History of Evansville, IN
While the tribes of many Native American people inhabited the area of Evansville long before it was founded, it officially became what it is known as today on March 27, 1812. The land was purchased by Hugh McGary Jr. and renamed McGary’s Landing originally, but two years later in 1814, he decided to rename it Evansville as a tribute to Colonel Robert Morgan Evans. In 1817, the city of Evansville was officially incorporated and became the county seat for Vanderburgh just the following year.
Almost immediately, the town began to thrive because of the river trade and soon found itself expanding more than it ever originally planned. It soon became an industrial hub for many factories developed alongside Pigeon Creek. In the 1830s, the city experienced an economic boost when plans were revealed to include the longest canal in the world that would connect the Great Leaks of Toledo to the inland rivers in Evansville. The state, however, would soon be bankrupted by the project.
Evansville’s greatest growth came in the 19th century after the Civil War. As steamboats traveled the Ohio River, Evansville became a popular stop as home to many companies who engaged in river trade. The major sources of the economy were lumber yards, coal mining, and manufacturing, leading to the city standing as one of the largest hardwood furniture centers in the entire world by 1900.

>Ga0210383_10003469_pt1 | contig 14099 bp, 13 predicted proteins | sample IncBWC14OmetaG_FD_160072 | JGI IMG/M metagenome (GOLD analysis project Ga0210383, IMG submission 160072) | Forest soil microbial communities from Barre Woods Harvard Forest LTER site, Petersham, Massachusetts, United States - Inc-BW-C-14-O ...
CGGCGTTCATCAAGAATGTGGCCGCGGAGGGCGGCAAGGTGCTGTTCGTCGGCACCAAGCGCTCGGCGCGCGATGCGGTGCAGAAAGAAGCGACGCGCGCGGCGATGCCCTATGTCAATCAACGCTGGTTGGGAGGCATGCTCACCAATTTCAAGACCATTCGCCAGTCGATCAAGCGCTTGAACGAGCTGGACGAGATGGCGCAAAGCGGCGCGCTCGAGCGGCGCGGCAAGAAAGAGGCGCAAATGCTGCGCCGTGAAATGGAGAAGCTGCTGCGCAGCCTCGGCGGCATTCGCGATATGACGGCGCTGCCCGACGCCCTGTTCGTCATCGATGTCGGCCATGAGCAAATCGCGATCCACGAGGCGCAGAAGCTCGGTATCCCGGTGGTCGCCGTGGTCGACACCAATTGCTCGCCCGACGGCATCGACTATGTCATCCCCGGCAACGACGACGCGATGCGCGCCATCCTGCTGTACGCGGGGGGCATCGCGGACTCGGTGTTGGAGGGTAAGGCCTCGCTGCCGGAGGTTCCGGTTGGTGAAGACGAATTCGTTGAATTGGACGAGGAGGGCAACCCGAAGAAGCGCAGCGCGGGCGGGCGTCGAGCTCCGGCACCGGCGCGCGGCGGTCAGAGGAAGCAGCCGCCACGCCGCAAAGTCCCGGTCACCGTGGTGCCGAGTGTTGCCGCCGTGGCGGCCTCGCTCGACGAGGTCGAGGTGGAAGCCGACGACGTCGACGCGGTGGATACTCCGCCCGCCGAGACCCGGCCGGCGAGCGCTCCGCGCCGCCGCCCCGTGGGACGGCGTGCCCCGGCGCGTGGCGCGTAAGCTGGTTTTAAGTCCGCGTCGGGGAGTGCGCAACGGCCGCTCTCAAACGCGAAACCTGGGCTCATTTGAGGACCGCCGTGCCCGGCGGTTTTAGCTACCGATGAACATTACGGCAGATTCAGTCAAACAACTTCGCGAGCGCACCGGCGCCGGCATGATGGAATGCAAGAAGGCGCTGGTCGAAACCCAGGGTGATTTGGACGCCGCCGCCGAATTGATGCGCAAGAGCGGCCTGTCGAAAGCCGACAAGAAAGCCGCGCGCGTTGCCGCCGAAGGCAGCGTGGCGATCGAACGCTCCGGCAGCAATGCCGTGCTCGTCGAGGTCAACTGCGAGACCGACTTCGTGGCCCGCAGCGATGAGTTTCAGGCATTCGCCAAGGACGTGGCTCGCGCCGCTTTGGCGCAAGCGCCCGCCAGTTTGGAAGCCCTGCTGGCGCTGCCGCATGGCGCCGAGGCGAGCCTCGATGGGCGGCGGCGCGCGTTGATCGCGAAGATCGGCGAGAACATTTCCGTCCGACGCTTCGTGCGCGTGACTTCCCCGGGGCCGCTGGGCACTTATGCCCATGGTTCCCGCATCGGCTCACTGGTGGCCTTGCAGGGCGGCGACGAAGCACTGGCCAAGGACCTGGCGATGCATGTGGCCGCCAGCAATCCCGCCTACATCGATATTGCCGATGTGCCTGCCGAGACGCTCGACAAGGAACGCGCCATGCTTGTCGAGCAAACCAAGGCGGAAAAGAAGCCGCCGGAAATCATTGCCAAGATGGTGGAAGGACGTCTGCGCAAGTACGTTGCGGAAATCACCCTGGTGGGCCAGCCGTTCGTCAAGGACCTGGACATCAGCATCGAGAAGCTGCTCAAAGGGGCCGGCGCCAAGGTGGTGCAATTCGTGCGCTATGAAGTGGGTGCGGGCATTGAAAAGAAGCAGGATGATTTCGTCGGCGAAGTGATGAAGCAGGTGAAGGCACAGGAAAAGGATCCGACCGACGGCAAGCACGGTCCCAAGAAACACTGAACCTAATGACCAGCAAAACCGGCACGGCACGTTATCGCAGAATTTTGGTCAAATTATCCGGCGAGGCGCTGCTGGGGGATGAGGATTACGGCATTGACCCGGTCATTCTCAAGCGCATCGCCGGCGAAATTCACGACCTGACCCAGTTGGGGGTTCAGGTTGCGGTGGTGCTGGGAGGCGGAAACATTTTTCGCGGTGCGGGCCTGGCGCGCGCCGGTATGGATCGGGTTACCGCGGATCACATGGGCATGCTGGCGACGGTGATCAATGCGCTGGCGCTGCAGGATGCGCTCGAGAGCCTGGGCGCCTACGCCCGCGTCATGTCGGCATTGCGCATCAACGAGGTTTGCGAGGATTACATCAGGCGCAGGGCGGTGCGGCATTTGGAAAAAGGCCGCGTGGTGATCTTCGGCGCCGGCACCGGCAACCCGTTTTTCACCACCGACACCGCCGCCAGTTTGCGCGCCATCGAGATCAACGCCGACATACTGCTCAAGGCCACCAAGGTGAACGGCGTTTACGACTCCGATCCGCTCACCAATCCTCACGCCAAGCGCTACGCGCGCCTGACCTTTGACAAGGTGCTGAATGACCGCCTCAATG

Evansville was home to the Graham brothers who owned a truck chassis business, Graham Brothers Trucks, until 1929. In 1921, they started selling trucks through Dodge dealers with Graham chassis and some Dodge parts soon after the Dodge brothers passed.
During World War II, Evansville Shipyard served as the largest inland producer of Landing Ship-Tanks in the nation. The city also produced 6,242 P-47s, nearly half of the total amount made during the war.
Following the war, Evansville became home to even more manufacturing, all of which benefited from the demands of home and business owners in the aftermath of the war. The city became home base for manufacturers of automobiles, appliances, and farming equipment. The more houses in the area lead to residential development plans. Not long after the growth, however, the city saw the effects of a nationwide recession that caused several businesses to close their operations. While the city almost collapsed completely from an economical standpoint, 28 businesses moved into the area, returning the city to economic growth.
As we got closer to the end of the 20th century, Evansville began to see plenty of companies and educational institutes open in the area. It became a central hub for all things in the service industry, the medical industry, and the commercial industry. The University of Southern Indiana, Tropicana Evansville, Toyota, and other businesses opening meant the growth of employment and economy as a whole.
Today, Evansville is in a great place, allowing for affordable housing and economic diversification. It provides stability, making it one of the Hottest Cities for Millennials according to Realtor.com.